Why Hulkenberg’s supreme Saturday form is not without precedent

Nico Hulkenberg has always possessed an ability to deliver impressive speed over one lap. His recent qualifying statistics not only demonstrate a continued adeptness at maximising a Saturday afternoon, but they also make a case for rating Hulkenberg as one of Formula 1’s strongest qualifiers.

 

 

Hulkenberg’s remarkable run of form was quantified in the drivers’ press conference ahead of the Azerbaijan Grand Prix. Tom Clarkson, journalist and the presser’s MC, highlighted that Hulkenberg has out-qualified his team-mate in each of the last 27 races – a run stretching back to the 2016 US Grand Prix.

Most recently, Hulkenberg has commanded the best-of-the-rest position behind the three top teams, securing seventh on the grid in the last seven races.

When asked if he thought that he had made a step in improving his qualifying performance in order to sustain this run of form, he said; “I think I’ve just managed to hit it on the head each time.

“I quite enjoy qualifying, I like getting out there where it counts and putting a lap together. I feel also the last 20 or so races I also had a car that allows me to do that and gives me the support that a driver needs also.

“Since last year, with this generation of cars, when you have the downforce, you’ve got more grip to work with. It’s just been a bit more fun and probably helps the way I drive also a little bit.”

Hulkenberg’s remarkable run is not without precedent. During his seven full seasons in F1, he has claimed victory in the team-mate qualifying head-to-head six times.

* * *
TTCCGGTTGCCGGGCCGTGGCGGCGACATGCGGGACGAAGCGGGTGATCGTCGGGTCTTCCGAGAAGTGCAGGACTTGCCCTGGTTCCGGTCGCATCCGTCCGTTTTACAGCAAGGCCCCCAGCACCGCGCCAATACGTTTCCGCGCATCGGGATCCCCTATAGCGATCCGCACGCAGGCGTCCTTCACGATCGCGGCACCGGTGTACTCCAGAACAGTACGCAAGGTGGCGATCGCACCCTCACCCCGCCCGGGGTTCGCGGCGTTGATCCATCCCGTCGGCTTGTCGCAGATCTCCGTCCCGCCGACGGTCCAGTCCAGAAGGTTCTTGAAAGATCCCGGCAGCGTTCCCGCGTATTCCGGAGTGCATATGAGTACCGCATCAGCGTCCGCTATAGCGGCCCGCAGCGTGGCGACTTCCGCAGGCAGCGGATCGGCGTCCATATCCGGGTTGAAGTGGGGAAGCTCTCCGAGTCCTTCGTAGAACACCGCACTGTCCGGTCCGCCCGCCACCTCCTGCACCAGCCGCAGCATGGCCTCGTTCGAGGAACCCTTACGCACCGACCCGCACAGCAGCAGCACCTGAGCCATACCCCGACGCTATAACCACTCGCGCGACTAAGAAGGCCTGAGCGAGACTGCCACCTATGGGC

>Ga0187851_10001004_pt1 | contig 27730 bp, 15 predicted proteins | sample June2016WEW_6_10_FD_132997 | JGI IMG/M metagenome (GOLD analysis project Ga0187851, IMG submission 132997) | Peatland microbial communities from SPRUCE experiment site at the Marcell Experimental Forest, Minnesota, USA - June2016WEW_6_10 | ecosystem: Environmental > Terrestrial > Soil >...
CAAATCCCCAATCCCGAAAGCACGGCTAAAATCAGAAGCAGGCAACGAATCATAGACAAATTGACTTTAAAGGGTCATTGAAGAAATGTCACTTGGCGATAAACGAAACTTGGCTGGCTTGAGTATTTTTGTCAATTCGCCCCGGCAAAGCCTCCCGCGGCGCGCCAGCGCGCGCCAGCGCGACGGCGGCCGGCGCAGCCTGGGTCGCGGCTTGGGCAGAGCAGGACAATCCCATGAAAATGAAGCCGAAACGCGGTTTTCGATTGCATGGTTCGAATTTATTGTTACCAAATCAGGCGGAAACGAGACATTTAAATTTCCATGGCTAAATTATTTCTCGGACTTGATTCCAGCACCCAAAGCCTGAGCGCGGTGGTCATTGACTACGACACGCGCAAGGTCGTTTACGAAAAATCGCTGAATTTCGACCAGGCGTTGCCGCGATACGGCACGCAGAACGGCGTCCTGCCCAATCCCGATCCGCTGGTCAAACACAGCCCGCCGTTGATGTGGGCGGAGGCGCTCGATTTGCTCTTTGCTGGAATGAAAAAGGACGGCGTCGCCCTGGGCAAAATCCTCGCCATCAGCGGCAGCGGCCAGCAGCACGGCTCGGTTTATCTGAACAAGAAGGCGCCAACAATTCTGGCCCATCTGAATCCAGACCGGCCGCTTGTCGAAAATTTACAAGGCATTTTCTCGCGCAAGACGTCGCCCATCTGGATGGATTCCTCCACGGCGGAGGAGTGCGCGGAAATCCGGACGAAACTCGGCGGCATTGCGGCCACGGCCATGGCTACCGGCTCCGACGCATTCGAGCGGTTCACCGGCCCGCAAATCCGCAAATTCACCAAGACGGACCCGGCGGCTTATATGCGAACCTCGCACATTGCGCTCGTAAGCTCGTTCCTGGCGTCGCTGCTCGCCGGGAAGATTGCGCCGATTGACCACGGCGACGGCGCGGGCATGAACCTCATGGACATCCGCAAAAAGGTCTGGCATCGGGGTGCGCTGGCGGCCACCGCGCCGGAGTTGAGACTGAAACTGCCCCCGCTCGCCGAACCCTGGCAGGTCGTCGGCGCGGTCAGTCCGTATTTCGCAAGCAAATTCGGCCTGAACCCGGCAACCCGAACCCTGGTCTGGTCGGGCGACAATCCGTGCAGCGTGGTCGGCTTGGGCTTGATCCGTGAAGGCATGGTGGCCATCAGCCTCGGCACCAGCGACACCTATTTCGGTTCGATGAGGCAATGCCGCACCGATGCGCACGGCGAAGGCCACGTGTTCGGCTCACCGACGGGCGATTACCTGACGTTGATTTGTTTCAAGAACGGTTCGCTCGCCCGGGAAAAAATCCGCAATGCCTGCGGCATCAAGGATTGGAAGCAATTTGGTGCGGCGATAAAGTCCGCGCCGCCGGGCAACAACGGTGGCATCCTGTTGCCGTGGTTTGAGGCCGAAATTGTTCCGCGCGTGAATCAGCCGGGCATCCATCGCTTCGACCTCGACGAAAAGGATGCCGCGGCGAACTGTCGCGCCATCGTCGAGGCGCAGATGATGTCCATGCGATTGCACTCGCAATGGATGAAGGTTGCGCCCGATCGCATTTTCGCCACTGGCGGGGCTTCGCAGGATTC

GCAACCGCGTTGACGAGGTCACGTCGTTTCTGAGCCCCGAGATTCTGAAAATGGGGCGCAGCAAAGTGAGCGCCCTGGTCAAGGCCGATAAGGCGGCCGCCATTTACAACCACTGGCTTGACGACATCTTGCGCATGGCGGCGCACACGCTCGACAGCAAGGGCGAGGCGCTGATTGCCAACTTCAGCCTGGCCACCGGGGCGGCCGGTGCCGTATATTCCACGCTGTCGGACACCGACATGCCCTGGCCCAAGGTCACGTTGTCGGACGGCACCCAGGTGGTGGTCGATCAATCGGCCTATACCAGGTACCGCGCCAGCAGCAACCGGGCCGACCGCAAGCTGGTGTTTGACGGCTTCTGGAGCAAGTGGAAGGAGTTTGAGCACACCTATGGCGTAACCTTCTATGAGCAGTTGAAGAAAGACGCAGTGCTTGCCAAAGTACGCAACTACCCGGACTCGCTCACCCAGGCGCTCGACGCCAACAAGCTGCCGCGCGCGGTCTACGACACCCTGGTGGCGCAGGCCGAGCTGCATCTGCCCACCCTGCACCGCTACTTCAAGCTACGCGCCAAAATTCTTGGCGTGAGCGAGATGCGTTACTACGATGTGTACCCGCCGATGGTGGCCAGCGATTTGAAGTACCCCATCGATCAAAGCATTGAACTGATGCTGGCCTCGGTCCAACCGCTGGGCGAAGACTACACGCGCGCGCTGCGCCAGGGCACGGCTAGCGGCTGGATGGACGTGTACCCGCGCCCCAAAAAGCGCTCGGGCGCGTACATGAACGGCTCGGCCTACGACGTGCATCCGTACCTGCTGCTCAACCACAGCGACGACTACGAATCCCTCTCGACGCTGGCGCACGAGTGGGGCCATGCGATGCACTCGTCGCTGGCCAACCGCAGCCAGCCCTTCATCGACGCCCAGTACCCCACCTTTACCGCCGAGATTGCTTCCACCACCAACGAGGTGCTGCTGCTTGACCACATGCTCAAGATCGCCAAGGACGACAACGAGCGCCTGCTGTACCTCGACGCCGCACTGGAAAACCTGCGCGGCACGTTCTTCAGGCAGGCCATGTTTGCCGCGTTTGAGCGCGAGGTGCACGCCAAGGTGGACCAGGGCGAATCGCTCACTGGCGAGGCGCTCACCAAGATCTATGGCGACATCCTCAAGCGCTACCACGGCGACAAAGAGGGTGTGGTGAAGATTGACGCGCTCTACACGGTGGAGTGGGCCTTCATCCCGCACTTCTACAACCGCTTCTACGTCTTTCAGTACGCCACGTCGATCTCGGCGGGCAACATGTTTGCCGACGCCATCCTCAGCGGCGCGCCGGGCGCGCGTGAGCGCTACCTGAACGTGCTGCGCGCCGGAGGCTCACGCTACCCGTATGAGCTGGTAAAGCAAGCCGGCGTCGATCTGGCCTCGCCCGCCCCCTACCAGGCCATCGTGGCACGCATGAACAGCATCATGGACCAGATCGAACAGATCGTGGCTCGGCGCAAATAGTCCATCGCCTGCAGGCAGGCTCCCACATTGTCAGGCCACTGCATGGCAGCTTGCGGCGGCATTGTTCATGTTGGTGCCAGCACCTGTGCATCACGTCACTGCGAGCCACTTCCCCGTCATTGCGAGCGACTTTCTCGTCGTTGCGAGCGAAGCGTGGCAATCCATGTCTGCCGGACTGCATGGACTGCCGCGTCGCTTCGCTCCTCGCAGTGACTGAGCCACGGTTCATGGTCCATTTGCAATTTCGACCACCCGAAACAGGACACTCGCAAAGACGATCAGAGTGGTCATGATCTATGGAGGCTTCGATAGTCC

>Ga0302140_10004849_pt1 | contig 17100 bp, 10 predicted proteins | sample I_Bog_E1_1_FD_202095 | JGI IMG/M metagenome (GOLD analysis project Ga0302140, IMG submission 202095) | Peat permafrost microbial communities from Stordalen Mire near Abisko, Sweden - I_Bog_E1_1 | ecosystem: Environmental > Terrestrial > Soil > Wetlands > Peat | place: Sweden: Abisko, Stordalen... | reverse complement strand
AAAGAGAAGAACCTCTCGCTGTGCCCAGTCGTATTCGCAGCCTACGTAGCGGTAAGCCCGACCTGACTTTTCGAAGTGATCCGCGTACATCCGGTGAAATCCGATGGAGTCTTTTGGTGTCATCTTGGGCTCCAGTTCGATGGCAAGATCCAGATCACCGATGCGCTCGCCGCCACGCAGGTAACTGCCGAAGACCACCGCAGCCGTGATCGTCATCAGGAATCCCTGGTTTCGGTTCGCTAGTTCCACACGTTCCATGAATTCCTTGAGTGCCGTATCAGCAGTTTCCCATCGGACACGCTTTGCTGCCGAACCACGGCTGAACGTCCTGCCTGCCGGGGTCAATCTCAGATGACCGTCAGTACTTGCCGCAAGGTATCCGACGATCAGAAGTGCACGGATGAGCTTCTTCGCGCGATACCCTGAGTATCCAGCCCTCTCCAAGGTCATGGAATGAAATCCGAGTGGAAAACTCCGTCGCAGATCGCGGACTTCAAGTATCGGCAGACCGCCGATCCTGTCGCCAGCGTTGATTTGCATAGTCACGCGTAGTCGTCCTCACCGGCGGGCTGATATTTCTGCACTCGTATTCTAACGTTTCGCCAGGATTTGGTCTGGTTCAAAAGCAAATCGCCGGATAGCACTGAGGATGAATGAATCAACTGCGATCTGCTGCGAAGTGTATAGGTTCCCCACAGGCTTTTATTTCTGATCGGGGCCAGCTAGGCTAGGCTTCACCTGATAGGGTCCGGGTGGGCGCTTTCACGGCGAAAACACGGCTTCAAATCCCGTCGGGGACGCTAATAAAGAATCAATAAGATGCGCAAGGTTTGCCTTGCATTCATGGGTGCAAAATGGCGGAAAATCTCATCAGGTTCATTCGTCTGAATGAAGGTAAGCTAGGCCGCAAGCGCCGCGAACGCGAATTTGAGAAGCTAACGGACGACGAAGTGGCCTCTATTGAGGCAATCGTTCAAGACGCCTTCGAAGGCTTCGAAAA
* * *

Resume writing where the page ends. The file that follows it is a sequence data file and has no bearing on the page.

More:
His rookie season in 2010 was the only occasion in which he was out-qualified by a team-mate across the course of a season. In this instance, Ruberns Barrichello’s experience shone through – but only just.

Hulkenberg’s qualifying average was a slender 0.14 seconds slower than Barrichello’s. The rookie also delivered his maiden pole position on a damp afternoon at Interlagos, adding a caveat to this particular intra-team qualifying battle.

Since 2010, Hulkenberg has commanded a 0.370s advantage on average against his team-mate’s. It could be argued that having faced Esteban Gutierrez and Jolyon Palmer in ’13 and ’17 respectively, the average is skewed as in these cases, his team-mates endured tumultuous seasons.

However, during his three years against the highly rated Sergio Perez at Force India between 2014 and ’16 Hulkenberg still held a 0.313s advantage.

Hulkenberg has long possessed a trait for delivering impressive qualifying times. His current purple patch on Saturday’s is also seemingly translating to Sunday form. He has so far beaten team-mate Carlos Sainz Jr in each of the three races held so far this year. Hulkenberg is currently joint sixth in the drivers’ standings.

The fact that he had fallen off the radar of F1’s top teams prior to the signing of his long-term commitment to Renault belies his ability. Hulkenberg is a driver who deserves an opportunity in machinery that is capable of delivering pole positions and race wins.

It would be a travesty if a career spent as one of the category’s single-lap specialists ended with a solitary pole position on the scorecard.

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